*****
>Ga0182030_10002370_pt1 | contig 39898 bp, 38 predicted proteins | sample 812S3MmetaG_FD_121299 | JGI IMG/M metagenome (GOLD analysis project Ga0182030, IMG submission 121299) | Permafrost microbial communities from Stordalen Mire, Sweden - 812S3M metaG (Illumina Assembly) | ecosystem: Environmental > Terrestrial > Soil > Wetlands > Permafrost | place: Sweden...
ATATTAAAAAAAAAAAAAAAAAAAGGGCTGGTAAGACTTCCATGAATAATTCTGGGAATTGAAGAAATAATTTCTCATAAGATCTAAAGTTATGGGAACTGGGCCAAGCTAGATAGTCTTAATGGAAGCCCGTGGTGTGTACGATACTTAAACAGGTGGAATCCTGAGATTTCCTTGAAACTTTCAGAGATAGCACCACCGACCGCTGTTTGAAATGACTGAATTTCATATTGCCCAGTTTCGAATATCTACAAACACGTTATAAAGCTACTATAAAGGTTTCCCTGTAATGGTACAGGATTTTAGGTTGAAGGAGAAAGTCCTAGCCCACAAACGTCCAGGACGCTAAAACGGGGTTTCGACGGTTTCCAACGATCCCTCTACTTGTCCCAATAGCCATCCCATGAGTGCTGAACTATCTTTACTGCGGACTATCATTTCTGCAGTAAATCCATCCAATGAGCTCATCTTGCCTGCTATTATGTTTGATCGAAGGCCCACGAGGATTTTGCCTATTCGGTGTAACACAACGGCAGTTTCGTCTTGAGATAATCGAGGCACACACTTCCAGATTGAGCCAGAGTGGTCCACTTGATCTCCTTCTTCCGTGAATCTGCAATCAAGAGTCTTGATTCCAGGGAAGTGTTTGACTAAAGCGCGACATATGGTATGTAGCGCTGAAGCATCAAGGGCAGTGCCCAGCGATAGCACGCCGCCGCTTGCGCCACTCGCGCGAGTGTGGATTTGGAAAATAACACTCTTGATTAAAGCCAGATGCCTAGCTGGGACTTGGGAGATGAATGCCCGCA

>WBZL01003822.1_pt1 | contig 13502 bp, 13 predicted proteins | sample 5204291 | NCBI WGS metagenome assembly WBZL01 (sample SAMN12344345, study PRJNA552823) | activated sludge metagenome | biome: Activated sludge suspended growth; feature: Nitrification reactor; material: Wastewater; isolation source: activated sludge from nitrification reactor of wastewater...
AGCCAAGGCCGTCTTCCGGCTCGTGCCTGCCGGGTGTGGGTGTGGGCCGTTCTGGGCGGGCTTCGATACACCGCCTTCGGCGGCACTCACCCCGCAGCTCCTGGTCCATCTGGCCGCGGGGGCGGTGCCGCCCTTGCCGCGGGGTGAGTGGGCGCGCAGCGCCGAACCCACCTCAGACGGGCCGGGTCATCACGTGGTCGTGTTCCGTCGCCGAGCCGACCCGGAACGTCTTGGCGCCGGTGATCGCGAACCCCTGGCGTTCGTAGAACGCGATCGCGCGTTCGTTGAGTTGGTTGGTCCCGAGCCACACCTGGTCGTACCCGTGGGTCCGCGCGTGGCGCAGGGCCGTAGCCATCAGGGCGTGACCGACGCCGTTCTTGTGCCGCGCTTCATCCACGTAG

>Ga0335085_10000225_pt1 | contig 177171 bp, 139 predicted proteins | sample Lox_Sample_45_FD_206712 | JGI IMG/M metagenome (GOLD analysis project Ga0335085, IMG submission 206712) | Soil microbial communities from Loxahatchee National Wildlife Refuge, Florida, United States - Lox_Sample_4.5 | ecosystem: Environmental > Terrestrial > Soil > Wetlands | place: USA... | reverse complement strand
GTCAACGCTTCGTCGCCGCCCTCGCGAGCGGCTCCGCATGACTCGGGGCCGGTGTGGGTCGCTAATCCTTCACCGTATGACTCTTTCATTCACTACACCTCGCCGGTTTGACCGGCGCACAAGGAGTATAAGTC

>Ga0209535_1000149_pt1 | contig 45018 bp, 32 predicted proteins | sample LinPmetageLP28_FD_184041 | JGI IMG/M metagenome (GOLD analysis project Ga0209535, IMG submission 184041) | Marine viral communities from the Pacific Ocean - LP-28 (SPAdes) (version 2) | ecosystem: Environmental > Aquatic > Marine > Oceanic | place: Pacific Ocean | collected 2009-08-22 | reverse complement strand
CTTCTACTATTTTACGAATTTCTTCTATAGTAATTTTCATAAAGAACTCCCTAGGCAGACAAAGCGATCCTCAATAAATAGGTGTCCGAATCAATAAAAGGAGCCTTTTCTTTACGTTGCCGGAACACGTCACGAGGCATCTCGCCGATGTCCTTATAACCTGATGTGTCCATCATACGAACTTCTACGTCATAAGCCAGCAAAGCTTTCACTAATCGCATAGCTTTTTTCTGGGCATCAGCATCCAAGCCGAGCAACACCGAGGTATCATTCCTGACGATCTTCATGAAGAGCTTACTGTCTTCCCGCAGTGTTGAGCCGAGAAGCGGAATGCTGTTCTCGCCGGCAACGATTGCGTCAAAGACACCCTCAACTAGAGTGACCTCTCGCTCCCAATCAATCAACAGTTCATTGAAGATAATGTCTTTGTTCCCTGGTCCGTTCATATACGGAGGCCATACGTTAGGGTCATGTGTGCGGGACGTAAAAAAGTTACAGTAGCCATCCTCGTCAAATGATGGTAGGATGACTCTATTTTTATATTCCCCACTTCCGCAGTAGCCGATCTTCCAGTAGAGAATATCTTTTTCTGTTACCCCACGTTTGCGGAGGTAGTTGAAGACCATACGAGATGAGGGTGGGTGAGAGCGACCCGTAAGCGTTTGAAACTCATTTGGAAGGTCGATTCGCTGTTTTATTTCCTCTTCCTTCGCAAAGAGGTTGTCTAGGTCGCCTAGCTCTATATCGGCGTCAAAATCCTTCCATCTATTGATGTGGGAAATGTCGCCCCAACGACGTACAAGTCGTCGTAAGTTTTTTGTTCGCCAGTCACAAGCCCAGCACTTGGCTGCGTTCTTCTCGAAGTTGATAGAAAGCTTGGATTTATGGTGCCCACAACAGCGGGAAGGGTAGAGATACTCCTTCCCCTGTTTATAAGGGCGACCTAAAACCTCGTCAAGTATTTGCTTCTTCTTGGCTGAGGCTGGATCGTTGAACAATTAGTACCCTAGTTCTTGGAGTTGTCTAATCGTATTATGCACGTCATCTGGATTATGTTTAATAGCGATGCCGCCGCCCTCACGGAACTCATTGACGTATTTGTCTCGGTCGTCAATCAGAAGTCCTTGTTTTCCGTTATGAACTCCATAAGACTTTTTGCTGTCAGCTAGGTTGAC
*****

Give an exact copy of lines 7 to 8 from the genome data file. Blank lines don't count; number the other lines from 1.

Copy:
>Ga0209535_1000149_pt1 | contig 45018 bp, 32 predicted proteins | sample LinPmetageLP28_FD_184041 | JGI IMG/M metagenome (GOLD analysis project Ga0209535, IMG submission 184041) | Marine viral communities from the Pacific Ocean - LP-28 (SPAdes) (version 2) | ecosystem: Environmental > Aquatic > Marine > Oceanic | place: Pacific Ocean | collected 2009-08-22 | reverse complement strand
CTTCTACTATTTTACGAATTTCTTCTATAGTAATTTTCATAAAGAACTCCCTAGGCAGACAAAGCGATCCTCAATAAATAGGTGTCCGAATCAATAAAAGGAGCCTTTTCTTTACGTTGCCGGAACACGTCACGAGGCATCTCGCCGATGTCCTTATAACCTGATGTGTCCATCATACGAACTTCTACGTCATAAGCCAGCAAAGCTTTCACTAATCGCATAGCTTTTTTCTGGGCATCAGCATCCAAGCCGAGCAACACCGAGGTATCATTCCTGACGATCTTCATGAAGAGCTTACTGTCTTCCCGCAGTGTTGAGCCGAGAAGCGGAATGCTGTTCTCGCCGGCAACGATTGCGTCAAAGACACCCTCAACTAGAGTGACCTCTCGCTCCCAATCAATCAACAGTTCATTGAAGATAATGTCTTTGTTCCCTGGTCCGTTCATATACGGAGGCCATACGTTAGGGTCATGTGTGCGGGACGTAAAAAAGTTACAGTAGCCATCCTCGTCAAATGATGGTAGGATGACTCTATTTTTATATTCCCCACTTCCGCAGTAGCCGATCTTCCAGTAGAGAATATCTTTTTCTGTTACCCCACGTTTGCGGAGGTAGTTGAAGACCATACGAGATGAGGGTGGGTGAGAGCGACCCGTAAGCGTTTGAAACTCATTTGGAAGGTCGATTCGCTGTTTTATTTCCTCTTCCTTCGCAAAGAGGTTGTCTAGGTCGCCTAGCTCTATATCGGCGTCAAAATCCTTCCATCTATTGATGTGGGAAATGTCGCCCCAACGACGTACAAGTCGTCGTAAGTTTTTTGTTCGCCAGTCACAAGCCCAGCACTTGGCTGCGTTCTTCTCGAAGTTGATAGAAAGCTTGGATTTATGGTGCCCACAACAGCGGGAAGGGTAGAGATACTCCTTCCCCTGTTTATAAGGGCGACCTAAAACCTCGTCAAGTATTTGCTTCTTCTTGGCTGAGGCTGGATCGTTGAACAATTAGTACCCTAGTTCTTGGAGTTGTCTAATCGTATTATGCACGTCATCTGGATTATGTTTAATAGCGATGCCGCCGCCCTCACGGAACTCATTGACGTATTTGTCTCGGTCGTCAATCAGAAGTCCTTGTTTTCCGTTATGAACTCCATAAGACTTTTTGCTGTCAGCTAGGTTGAC